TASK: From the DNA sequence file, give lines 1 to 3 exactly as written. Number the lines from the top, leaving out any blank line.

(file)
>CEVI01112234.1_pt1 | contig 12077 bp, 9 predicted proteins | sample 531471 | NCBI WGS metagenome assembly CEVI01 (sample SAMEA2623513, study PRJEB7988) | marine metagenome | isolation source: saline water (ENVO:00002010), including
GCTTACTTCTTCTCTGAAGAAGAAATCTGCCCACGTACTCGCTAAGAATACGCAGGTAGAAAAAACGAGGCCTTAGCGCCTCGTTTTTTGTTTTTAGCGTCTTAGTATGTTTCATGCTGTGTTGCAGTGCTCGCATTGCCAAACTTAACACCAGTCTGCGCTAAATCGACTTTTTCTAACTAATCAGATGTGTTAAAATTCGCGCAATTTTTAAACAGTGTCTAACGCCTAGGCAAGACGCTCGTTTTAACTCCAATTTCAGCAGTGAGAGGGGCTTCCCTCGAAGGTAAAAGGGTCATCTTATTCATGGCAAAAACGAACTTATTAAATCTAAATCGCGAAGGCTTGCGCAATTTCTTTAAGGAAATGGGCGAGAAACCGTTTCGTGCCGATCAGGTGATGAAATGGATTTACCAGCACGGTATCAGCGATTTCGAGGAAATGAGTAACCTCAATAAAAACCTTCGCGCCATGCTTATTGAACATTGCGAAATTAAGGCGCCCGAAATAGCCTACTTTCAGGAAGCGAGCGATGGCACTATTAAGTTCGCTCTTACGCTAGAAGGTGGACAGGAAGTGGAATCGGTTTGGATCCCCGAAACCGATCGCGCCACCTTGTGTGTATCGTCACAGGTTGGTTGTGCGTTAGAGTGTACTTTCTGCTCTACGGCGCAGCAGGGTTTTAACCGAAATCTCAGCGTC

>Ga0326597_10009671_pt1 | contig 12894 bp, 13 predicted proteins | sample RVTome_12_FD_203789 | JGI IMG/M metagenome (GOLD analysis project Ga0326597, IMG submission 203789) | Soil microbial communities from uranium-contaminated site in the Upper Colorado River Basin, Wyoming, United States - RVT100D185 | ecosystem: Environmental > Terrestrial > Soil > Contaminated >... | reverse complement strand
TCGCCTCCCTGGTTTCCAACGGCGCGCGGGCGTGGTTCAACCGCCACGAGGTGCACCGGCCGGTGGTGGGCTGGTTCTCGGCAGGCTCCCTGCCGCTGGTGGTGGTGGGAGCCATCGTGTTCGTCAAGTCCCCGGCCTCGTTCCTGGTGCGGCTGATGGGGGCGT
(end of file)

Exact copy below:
>CEVI01112234.1_pt1 | contig 12077 bp, 9 predicted proteins | sample 531471 | NCBI WGS metagenome assembly CEVI01 (sample SAMEA2623513, study PRJEB7988) | marine metagenome | isolation source: saline water (ENVO:00002010), including
GCTTACTTCTTCTCTGAAGAAGAAATCTGCCCACGTACTCGCTAAGAATACGCAGGTAGAAAAAACGAGGCCTTAGCGCCTCGTTTTTTGTTTTTAGCGTCTTAGTATGTTTCATGCTGTGTTGCAGTGCTCGCATTGCCAAACTTAACACCAGTCTGCGCTAAATCGACTTTTTCTAACTAATCAGATGTGTTAAAATTCGCGCAATTTTTAAACAGTGTCTAACGCCTAGGCAAGACGCTCGTTTTAACTCCAATTTCAGCAGTGAGAGGGGCTTCCCTCGAAGGTAAAAGGGTCATCTTATTCATGGCAAAAACGAACTTATTAAATCTAAATCGCGAAGGCTTGCGCAATTTCTTTAAGGAAATGGGCGAGAAACCGTTTCGTGCCGATCAGGTGATGAAATGGATTTACCAGCACGGTATCAGCGATTTCGAGGAAATGAGTAACCTCAATAAAAACCTTCGCGCCATGCTTATTGAACATTGCGAAATTAAGGCGCCCGAAATAGCCTACTTTCAGGAAGCGAGCGATGGCACTATTAAGTTCGCTCTTACGCTAGAAGGTGGACAGGAAGTGGAATCGGTTTGGATCCCCGAAACCGATCGCGCCACCTTGTGTGTATCGTCACAGGTTGGTTGTGCGTTAGAGTGTACTTTCTGCTCTACGGCGCAGCAGGGTTTTAACCGAAATCTCAGCGTC

>Ga0326597_10009671_pt1 | contig 12894 bp, 13 predicted proteins | sample RVTome_12_FD_203789 | JGI IMG/M metagenome (GOLD analysis project Ga0326597, IMG submission 203789) | Soil microbial communities from uranium-contaminated site in the Upper Colorado River Basin, Wyoming, United States - RVT100D185 | ecosystem: Environmental > Terrestrial > Soil > Contaminated >... | reverse complement strand